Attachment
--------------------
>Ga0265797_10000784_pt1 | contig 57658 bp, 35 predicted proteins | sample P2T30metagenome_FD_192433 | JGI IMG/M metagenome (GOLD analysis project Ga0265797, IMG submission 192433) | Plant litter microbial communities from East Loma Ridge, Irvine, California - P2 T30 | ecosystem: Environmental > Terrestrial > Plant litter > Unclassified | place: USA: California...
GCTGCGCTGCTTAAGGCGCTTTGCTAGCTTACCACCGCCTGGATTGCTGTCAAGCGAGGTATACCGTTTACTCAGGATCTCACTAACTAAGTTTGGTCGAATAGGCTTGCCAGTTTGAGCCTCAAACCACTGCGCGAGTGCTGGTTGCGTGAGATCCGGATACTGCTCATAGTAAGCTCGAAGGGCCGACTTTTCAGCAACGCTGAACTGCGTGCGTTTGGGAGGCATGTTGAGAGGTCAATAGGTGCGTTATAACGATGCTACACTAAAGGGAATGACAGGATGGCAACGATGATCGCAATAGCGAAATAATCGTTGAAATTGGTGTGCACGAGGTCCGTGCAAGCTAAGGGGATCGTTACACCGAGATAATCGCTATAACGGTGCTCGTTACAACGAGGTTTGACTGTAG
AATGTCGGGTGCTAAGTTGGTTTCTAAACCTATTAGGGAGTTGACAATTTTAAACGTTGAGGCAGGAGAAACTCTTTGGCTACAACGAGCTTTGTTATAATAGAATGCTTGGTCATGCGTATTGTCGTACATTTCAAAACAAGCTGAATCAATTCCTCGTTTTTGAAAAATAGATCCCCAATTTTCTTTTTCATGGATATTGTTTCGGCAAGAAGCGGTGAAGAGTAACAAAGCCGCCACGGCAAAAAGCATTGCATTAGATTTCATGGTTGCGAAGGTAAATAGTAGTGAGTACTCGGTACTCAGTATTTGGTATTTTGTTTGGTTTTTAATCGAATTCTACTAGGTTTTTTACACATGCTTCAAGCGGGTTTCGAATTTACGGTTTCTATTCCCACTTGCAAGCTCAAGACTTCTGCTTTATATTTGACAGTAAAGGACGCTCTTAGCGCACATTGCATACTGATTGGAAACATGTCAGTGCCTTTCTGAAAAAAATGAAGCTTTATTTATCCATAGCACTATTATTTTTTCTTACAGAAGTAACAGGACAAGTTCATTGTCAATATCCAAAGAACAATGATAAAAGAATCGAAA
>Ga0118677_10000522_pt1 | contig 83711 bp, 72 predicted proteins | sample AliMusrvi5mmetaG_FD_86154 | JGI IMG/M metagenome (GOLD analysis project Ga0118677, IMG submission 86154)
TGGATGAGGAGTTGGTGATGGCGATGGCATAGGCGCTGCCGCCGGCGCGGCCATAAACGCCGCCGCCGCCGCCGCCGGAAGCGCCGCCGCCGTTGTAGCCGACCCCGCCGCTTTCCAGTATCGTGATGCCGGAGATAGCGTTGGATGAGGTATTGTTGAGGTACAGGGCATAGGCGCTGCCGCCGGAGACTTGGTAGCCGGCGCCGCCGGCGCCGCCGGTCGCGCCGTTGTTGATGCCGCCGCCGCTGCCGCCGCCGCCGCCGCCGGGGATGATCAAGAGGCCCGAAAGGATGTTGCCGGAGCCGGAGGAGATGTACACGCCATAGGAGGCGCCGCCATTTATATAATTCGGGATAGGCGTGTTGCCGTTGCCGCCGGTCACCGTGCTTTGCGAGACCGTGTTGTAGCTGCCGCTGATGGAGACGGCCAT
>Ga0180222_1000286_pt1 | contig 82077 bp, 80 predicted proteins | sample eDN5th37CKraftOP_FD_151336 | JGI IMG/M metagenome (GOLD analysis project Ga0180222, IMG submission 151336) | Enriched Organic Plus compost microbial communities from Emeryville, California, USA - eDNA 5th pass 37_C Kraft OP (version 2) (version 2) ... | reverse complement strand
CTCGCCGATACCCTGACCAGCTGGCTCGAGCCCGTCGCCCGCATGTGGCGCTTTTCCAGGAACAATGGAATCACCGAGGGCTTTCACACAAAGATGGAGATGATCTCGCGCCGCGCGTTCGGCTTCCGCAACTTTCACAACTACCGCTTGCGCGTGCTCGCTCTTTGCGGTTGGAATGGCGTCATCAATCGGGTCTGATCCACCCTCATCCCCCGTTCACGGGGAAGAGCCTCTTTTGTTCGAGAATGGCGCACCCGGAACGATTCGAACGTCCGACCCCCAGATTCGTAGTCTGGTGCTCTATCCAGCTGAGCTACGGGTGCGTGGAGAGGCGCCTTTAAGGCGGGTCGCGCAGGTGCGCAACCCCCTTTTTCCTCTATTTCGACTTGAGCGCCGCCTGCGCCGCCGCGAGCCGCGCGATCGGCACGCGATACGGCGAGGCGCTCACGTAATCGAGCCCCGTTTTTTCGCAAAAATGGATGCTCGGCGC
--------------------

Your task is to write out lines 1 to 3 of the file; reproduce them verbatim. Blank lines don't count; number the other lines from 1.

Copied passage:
>Ga0265797_10000784_pt1 | contig 57658 bp, 35 predicted proteins | sample P2T30metagenome_FD_192433 | JGI IMG/M metagenome (GOLD analysis project Ga0265797, IMG submission 192433) | Plant litter microbial communities from East Loma Ridge, Irvine, California - P2 T30 | ecosystem: Environmental > Terrestrial > Plant litter > Unclassified | place: USA: California...
GCTGCGCTGCTTAAGGCGCTTTGCTAGCTTACCACCGCCTGGATTGCTGTCAAGCGAGGTATACCGTTTACTCAGGATCTCACTAACTAAGTTTGGTCGAATAGGCTTGCCAGTTTGAGCCTCAAACCACTGCGCGAGTGCTGGTTGCGTGAGATCCGGATACTGCTCATAGTAAGCTCGAAGGGCCGACTTTTCAGCAACGCTGAACTGCGTGCGTTTGGGAGGCATGTTGAGAGGTCAATAGGTGCGTTATAACGATGCTACACTAAAGGGAATGACAGGATGGCAACGATGATCGCAATAGCGAAATAATCGTTGAAATTGGTGTGCACGAGGTCCGTGCAAGCTAAGGGGATCGTTACACCGAGATAATCGCTATAACGGTGCTCGTTACAACGAGGTTTGACTGTAG
AATGTCGGGTGCTAAGTTGGTTTCTAAACCTATTAGGGAGTTGACAATTTTAAACGTTGAGGCAGGAGAAACTCTTTGGCTACAACGAGCTTTGTTATAATAGAATGCTTGGTCATGCGTATTGTCGTACATTTCAAAACAAGCTGAATCAATTCCTCGTTTTTGAAAAATAGATCCCCAATTTTCTTTTTCATGGATATTGTTTCGGCAAGAAGCGGTGAAGAGTAACAAAGCCGCCACGGCAAAAAGCATTGCATTAGATTTCATGGTTGCGAAGGTAAATAGTAGTGAGTACTCGGTACTCAGTATTTGGTATTTTGTTTGGTTTTTAATCGAATTCTACTAGGTTTTTTACACATGCTTCAAGCGGGTTTCGAATTTACGGTTTCTATTCCCACTTGCAAGCTCAAGACTTCTGCTTTATATTTGACAGTAAAGGACGCTCTTAGCGCACATTGCATACTGATTGGAAACATGTCAGTGCCTTTCTGAAAAAAATGAAGCTTTATTTATCCATAGCACTATTATTTTTTCTTACAGAAGTAACAGGACAAGTTCATTGTCAATATCCAAAGAACAATGATAAAAGAATCGAAA